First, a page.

The Forgotten

It's pretty impressive to watch how quickly a promising premise turns into complete idiocy during The Forgotten.  Given the atrocious script, it's very odd that somebody like Julianne Moore decided to accept the lead role.  Although she does sometimes make some dubious choices, Moore (Laws of Attraction, The Hours) usually makes better choices.  The only explanation here is that she read the first third of the script and thought, "wow, this could be interesting" then ignored the rest.  Like many other movies, The Forgotten chooses to forgo an interesting, thought-provoking route that would make for a good film, and instead opts for the same route that many other movies take.  Random car chases, explosions, and a stupefying twist at the end substitute for anything meaningful.

Moore is Telly Paretta, a grieving mother.  Her son Sam died fourteen months ago in a plane crash, and she is still profoundly affected.  Her doctor, Jack Munce (Gary Sinise, The Big Bounce, The Human Stain) and her husband Jim (Anthony Edwards, Thunderbirds, Northfork) implore her to move on, but she still spends time looking at Sam's dresser, toys and clothes.  Slowly, odd things begin to happen.  Sam disappears from all of the family pictures.  Scrapbooks containing pictures are now blank.  She lashes out at Jim, who has no idea what is going on.  Munce tells her that she imagined Sam.  Years ago, she suffered a miscarriage, and is still dealing with the aftereffects.

So are Telly's memories real or false?  Up to this point, The Forgotten is interesting.  Then, director Joseph Ruben (Return to Paradise, Money Train) and screenwriter Gerald Di Pego, Angel Eyes, Instinct) effectively ruin things by having Moore look up to the sky and what she sees blatantly foreshadows the end of the film.  Paretta's actions are increasingly bizarre to those around her as she continues to insist that Sam is/was real.  Soon, the National Security Agency is after her.  Yes, the NSA.  She enlists the help of Ash (Dominic West, Mona Lisa Smile, Chicago), the father of one of Sam's friends.  It turns out that he too now remembers having a daughter, yet everybody else claims she never existed.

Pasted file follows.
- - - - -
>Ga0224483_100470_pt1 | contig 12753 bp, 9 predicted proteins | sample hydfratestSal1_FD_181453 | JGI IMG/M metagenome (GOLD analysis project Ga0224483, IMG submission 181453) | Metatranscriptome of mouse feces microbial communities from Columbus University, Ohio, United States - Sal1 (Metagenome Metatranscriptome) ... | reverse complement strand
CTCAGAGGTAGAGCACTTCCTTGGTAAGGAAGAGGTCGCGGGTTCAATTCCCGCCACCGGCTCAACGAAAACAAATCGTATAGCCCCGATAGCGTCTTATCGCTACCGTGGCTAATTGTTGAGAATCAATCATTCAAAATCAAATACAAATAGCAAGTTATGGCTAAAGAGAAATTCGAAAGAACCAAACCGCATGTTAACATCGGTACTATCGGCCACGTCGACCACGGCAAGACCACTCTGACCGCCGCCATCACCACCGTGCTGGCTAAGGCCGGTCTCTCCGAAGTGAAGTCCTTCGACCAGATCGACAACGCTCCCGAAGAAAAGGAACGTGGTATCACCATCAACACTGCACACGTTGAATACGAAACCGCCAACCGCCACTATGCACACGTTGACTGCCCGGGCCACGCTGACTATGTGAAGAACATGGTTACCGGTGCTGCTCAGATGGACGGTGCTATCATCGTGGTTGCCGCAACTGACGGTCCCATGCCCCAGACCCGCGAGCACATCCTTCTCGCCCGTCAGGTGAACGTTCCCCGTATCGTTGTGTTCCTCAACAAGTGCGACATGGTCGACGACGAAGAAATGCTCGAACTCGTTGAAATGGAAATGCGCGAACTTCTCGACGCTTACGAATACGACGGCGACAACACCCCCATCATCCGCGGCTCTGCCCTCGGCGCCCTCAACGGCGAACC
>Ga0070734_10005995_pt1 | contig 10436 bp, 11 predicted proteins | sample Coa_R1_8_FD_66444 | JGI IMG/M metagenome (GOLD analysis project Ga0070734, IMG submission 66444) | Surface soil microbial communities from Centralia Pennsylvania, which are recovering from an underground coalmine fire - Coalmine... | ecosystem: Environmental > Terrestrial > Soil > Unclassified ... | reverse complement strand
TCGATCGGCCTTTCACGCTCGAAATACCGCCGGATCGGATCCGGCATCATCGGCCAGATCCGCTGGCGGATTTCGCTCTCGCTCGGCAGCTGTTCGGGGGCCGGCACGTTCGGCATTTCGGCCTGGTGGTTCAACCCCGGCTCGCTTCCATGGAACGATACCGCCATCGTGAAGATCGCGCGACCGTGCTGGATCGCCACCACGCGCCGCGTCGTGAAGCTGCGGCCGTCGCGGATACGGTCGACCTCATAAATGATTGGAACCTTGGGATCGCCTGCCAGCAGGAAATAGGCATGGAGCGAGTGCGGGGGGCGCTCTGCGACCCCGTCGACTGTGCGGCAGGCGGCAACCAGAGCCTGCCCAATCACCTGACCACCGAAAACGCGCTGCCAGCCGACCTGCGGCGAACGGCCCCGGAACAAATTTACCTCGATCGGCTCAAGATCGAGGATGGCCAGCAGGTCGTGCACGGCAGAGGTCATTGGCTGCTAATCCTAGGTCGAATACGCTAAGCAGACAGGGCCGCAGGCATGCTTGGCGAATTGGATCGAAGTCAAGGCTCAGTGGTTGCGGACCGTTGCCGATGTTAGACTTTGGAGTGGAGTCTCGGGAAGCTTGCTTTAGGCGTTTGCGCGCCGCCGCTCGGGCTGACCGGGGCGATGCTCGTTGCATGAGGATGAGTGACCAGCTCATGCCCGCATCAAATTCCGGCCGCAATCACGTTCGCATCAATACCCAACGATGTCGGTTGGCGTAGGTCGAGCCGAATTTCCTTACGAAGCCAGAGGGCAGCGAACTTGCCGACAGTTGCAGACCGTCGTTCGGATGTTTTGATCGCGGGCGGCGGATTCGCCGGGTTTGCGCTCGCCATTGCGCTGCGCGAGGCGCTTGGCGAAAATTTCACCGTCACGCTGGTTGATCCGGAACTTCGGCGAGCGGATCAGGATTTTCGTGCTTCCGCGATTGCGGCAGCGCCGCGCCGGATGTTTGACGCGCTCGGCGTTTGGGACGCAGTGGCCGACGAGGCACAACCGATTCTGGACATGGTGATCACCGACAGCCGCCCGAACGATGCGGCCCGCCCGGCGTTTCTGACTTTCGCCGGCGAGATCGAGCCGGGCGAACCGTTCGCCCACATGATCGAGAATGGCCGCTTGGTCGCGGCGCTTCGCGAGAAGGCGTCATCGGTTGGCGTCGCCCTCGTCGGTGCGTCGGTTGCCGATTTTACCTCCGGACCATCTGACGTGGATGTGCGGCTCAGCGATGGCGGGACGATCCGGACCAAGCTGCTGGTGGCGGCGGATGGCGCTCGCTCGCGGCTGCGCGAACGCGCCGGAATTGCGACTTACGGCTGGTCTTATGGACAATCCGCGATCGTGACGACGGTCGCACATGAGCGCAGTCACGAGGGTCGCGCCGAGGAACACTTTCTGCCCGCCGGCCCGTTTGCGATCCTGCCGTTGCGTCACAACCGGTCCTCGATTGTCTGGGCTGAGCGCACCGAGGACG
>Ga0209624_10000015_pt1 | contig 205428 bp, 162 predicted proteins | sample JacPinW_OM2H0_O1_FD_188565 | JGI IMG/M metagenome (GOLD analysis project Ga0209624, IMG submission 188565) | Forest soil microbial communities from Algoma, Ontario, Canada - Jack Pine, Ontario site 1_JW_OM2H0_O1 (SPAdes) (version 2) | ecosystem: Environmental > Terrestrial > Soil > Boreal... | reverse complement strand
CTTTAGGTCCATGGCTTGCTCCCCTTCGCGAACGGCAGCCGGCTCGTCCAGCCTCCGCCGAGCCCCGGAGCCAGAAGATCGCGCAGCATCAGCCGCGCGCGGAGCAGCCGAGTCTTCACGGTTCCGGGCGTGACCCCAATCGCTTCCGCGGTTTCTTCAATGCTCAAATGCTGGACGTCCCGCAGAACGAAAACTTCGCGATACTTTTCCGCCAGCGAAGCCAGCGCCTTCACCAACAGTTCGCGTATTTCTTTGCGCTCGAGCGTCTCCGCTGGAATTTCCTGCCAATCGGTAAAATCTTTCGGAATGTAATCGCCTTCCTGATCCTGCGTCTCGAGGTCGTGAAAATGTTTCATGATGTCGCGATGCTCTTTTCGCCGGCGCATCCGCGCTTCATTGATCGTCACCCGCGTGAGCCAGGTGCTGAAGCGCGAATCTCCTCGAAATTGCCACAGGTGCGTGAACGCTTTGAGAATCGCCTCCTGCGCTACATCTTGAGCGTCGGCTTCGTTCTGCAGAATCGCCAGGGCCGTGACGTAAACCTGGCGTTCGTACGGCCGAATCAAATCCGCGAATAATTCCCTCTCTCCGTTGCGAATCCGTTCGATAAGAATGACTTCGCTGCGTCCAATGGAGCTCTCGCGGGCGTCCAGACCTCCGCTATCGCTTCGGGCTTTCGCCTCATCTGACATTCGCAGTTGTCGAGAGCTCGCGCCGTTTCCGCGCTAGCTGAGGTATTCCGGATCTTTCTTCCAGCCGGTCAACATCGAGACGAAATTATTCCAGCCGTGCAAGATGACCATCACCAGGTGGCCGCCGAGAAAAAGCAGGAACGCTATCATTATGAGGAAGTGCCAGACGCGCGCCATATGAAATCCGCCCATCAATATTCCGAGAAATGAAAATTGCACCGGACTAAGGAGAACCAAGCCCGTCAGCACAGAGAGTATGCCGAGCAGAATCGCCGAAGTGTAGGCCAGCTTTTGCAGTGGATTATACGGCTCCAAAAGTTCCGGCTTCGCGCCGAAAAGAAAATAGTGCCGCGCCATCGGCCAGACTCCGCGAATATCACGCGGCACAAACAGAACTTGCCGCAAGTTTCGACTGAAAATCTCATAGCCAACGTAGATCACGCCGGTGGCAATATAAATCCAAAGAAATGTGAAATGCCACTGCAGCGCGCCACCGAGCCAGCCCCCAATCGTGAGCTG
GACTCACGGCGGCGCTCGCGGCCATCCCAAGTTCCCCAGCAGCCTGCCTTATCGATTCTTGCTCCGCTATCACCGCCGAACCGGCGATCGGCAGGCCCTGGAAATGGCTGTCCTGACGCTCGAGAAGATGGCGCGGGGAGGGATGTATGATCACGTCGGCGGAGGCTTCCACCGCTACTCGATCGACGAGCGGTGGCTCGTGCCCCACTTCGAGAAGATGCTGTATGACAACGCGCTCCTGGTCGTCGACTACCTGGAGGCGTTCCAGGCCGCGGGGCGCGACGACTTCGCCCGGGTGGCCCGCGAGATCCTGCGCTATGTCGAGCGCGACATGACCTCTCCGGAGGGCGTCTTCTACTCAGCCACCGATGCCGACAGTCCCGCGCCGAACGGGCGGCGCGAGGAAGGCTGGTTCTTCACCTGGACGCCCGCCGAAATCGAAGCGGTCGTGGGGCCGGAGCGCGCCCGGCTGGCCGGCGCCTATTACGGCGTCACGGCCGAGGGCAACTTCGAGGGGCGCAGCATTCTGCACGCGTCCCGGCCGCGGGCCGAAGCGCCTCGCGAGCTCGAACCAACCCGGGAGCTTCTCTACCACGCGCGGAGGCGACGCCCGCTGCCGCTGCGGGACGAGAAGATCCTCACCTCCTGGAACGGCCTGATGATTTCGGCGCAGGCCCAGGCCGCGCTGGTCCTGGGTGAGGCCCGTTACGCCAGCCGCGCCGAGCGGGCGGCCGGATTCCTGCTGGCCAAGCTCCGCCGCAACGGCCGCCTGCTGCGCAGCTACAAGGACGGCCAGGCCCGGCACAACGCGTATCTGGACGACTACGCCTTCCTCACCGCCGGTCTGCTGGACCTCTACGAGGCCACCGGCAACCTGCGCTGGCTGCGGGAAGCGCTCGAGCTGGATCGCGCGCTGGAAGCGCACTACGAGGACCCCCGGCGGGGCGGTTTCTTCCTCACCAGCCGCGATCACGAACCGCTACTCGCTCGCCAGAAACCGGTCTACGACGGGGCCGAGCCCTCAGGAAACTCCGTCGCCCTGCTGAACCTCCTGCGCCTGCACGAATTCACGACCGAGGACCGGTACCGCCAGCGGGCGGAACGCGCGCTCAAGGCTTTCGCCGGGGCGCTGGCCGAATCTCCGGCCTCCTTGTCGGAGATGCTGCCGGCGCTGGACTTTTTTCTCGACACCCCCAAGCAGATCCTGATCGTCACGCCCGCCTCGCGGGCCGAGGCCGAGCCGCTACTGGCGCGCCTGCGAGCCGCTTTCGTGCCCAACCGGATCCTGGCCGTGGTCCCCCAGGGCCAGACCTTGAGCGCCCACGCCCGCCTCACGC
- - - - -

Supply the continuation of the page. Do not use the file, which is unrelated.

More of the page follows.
The Forgotten turns into a bad episode of The X-Files, with Moore and West substituting for Mulder and Scully, without the brains.  After the one bad scene of foreshadowing, it's easy to see where the plot is going, and Ruben and Di Pego do not disappoint in this aspect.  The story becomes increasingly convoluted and full of holes, and there's really no point in following it lest one desires a headache.  The real disappointment is Moore, who is capable of so much more.  The loss she feels at the beginning of the movie is real.  She knows that Sam is real because she feels it.  To juxtapose this with a lame action movie downplays all the emotional aspects in favor of things that go boom.  There are a few cool moments in the film where something relatively unexpected happens (one of which plays in the credits, and the other involves the fates of Alfre Woodard and Linus Roache), but otherwise, The Forgotten should be forgotten.

Haro Rates It: Pretty Bad.

1 hour, 31 minutes, Rated PG-13 for intense thematic material, some violence, and brief language.

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